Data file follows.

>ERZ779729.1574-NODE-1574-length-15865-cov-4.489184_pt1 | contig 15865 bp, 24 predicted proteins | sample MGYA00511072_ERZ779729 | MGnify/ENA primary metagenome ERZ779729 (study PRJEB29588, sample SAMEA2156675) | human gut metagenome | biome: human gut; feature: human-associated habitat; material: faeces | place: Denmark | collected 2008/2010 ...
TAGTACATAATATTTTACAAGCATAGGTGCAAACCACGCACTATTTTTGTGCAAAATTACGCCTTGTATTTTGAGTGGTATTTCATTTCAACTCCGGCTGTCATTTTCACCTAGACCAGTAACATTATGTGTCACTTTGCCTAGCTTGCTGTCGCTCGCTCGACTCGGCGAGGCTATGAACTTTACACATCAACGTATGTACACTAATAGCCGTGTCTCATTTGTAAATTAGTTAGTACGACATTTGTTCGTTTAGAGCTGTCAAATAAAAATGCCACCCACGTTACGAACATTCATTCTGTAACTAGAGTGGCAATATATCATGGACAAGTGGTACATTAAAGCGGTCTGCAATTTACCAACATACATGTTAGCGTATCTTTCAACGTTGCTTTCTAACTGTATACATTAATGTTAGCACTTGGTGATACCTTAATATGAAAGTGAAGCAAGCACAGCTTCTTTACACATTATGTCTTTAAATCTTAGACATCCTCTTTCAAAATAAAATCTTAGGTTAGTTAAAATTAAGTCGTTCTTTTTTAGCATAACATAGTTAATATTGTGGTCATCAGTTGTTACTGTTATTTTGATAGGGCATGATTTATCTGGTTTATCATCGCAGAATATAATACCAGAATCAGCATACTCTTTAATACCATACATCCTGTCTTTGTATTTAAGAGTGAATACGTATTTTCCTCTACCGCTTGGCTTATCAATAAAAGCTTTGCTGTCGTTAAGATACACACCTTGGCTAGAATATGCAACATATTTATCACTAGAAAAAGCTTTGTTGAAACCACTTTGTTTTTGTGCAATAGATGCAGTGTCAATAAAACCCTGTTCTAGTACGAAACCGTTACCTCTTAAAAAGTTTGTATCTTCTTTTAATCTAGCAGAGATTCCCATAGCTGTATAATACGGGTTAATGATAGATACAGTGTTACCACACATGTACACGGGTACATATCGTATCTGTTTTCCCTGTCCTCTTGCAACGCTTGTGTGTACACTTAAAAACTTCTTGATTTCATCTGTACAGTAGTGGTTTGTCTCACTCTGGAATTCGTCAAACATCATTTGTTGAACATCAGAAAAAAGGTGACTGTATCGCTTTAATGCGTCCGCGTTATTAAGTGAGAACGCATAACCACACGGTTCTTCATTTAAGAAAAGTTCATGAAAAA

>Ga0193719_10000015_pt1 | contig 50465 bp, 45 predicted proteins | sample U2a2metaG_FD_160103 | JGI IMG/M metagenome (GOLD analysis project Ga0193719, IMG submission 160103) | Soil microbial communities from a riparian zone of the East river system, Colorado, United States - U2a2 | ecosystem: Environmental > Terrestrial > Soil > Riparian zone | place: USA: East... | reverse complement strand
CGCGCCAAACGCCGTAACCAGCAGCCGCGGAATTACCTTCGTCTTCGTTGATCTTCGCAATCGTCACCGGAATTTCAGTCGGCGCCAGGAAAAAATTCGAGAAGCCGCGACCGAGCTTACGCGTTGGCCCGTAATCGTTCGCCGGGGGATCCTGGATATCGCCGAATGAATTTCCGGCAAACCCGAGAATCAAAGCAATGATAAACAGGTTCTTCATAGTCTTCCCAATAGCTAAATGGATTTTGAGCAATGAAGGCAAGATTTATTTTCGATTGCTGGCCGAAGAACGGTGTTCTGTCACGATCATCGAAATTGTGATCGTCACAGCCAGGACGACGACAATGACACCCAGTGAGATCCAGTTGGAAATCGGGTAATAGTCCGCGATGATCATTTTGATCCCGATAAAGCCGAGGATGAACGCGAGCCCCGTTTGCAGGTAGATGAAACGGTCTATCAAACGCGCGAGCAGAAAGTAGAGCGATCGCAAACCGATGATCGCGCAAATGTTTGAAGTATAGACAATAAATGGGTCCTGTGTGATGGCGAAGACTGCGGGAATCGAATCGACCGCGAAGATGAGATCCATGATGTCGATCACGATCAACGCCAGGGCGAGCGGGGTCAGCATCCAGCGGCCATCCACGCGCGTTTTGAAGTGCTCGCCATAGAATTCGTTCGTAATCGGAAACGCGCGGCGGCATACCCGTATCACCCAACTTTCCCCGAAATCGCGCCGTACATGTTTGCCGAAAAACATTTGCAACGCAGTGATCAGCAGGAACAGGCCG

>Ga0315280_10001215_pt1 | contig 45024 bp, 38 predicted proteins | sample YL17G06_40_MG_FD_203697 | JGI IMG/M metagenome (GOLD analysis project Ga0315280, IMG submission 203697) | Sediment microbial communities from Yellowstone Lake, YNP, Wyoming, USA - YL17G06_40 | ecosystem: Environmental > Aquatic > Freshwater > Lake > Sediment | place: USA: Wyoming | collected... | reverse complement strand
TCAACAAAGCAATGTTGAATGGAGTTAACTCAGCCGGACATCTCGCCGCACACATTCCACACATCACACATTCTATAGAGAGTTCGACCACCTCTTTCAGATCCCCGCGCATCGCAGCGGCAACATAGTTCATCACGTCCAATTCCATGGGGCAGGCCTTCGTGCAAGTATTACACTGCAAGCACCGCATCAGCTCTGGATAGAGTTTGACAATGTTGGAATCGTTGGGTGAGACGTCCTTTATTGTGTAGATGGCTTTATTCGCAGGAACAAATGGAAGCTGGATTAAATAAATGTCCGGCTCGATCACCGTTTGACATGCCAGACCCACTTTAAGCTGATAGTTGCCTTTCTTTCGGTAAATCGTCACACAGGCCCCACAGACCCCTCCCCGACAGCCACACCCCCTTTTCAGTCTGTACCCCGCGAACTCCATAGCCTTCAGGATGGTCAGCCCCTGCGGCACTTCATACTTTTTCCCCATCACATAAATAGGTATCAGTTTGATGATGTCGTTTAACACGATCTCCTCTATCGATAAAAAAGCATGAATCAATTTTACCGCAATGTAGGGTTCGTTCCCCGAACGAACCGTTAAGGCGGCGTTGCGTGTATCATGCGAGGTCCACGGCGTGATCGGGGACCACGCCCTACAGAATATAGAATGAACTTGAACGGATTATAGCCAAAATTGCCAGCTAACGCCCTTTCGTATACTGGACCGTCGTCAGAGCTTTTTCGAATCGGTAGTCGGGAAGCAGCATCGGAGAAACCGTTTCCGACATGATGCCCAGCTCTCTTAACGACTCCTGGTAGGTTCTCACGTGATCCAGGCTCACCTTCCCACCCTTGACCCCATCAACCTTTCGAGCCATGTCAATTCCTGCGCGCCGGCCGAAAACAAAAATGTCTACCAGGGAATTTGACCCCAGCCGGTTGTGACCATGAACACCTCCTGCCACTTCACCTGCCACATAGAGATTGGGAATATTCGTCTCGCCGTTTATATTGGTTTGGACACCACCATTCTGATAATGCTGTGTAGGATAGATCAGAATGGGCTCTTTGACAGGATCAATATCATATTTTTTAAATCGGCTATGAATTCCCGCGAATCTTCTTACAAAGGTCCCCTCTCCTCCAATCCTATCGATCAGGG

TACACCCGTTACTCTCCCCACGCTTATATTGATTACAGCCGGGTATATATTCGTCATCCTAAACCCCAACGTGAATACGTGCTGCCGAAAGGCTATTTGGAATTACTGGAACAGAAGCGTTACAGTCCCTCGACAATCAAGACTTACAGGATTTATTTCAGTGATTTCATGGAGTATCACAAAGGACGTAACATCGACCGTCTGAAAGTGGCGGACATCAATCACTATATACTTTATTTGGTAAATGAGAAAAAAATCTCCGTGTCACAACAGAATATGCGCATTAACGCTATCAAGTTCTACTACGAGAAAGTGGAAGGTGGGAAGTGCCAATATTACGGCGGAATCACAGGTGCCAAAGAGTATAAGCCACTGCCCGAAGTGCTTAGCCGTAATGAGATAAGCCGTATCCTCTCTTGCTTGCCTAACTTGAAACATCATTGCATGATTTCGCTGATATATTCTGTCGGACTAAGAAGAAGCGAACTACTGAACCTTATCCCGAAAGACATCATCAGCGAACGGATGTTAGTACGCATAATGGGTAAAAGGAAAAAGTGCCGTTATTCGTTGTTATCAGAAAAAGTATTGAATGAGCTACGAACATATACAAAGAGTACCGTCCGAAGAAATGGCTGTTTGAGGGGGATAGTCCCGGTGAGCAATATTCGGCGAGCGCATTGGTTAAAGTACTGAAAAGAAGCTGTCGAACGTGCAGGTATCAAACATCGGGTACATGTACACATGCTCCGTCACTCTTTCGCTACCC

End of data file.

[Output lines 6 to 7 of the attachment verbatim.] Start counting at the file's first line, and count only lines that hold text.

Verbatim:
TCAACAAAGCAATGTTGAATGGAGTTAACTCAGCCGGACATCTCGCCGCACACATTCCACACATCACACATTCTATAGAGAGTTCGACCACCTCTTTCAGATCCCCGCGCATCGCAGCGGCAACATAGTTCATCACGTCCAATTCCATGGGGCAGGCCTTCGTGCAAGTATTACACTGCAAGCACCGCATCAGCTCTGGATAGAGTTTGACAATGTTGGAATCGTTGGGTGAGACGTCCTTTATTGTGTAGATGGCTTTATTCGCAGGAACAAATGGAAGCTGGATTAAATAAATGTCCGGCTCGATCACCGTTTGACATGCCAGACCCACTTTAAGCTGATAGTTGCCTTTCTTTCGGTAAATCGTCACACAGGCCCCACAGACCCCTCCCCGACAGCCACACCCCCTTTTCAGTCTGTACCCCGCGAACTCCATAGCCTTCAGGATGGTCAGCCCCTGCGGCACTTCATACTTTTTCCCCATCACATAAATAGGTATCAGTTTGATGATGTCGTTTAACACGATCTCCTCTATCGATAAAAAAGCATGAATCAATTTTACCGCAATGTAGGGTTCGTTCCCCGAACGAACCGTTAAGGCGGCGTTGCGTGTATCATGCGAGGTCCACGGCGTGATCGGGGACCACGCCCTACAGAATATAGAATGAACTTGAACGGATTATAGCCAAAATTGCCAGCTAACGCCCTTTCGTATACTGGACCGTCGTCAGAGCTTTTTCGAATCGGTAGTCGGGAAGCAGCATCGGAGAAACCGTTTCCGACATGATGCCCAGCTCTCTTAACGACTCCTGGTAGGTTCTCACGTGATCCAGGCTCACCTTCCCACCCTTGACCCCATCAACCTTTCGAGCCATGTCAATTCCTGCGCGCCGGCCGAAAACAAAAATGTCTACCAGGGAATTTGACCCCAGCCGGTTGTGACCATGAACACCTCCTGCCACTTCACCTGCCACATAGAGATTGGGAATATTCGTCTCGCCGTTTATATTGGTTTGGACACCACCATTCTGATAATGCTGTGTAGGATAGATCAGAATGGGCTCTTTGACAGGATCAATATCATATTTTTTAAATCGGCTATGAATTCCCGCGAATCTTCTTACAAAGGTCCCCTCTCCTCCAATCCTATCGATCAGGG

TACACCCGTTACTCTCCCCACGCTTATATTGATTACAGCCGGGTATATATTCGTCATCCTAAACCCCAACGTGAATACGTGCTGCCGAAAGGCTATTTGGAATTACTGGAACAGAAGCGTTACAGTCCCTCGACAATCAAGACTTACAGGATTTATTTCAGTGATTTCATGGAGTATCACAAAGGACGTAACATCGACCGTCTGAAAGTGGCGGACATCAATCACTATATACTTTATTTGGTAAATGAGAAAAAAATCTCCGTGTCACAACAGAATATGCGCATTAACGCTATCAAGTTCTACTACGAGAAAGTGGAAGGTGGGAAGTGCCAATATTACGGCGGAATCACAGGTGCCAAAGAGTATAAGCCACTGCCCGAAGTGCTTAGCCGTAATGAGATAAGCCGTATCCTCTCTTGCTTGCCTAACTTGAAACATCATTGCATGATTTCGCTGATATATTCTGTCGGACTAAGAAGAAGCGAACTACTGAACCTTATCCCGAAAGACATCATCAGCGAACGGATGTTAGTACGCATAATGGGTAAAAGGAAAAAGTGCCGTTATTCGTTGTTATCAGAAAAAGTATTGAATGAGCTACGAACATATACAAAGAGTACCGTCCGAAGAAATGGCTGTTTGAGGGGGATAGTCCCGGTGAGCAATATTCGGCGAGCGCATTGGTTAAAGTACTGAAAAGAAGCTGTCGAACGTGCAGGTATCAAACATCGGGTACATGTACACATGCTCCGTCACTCTTTCGCTACCC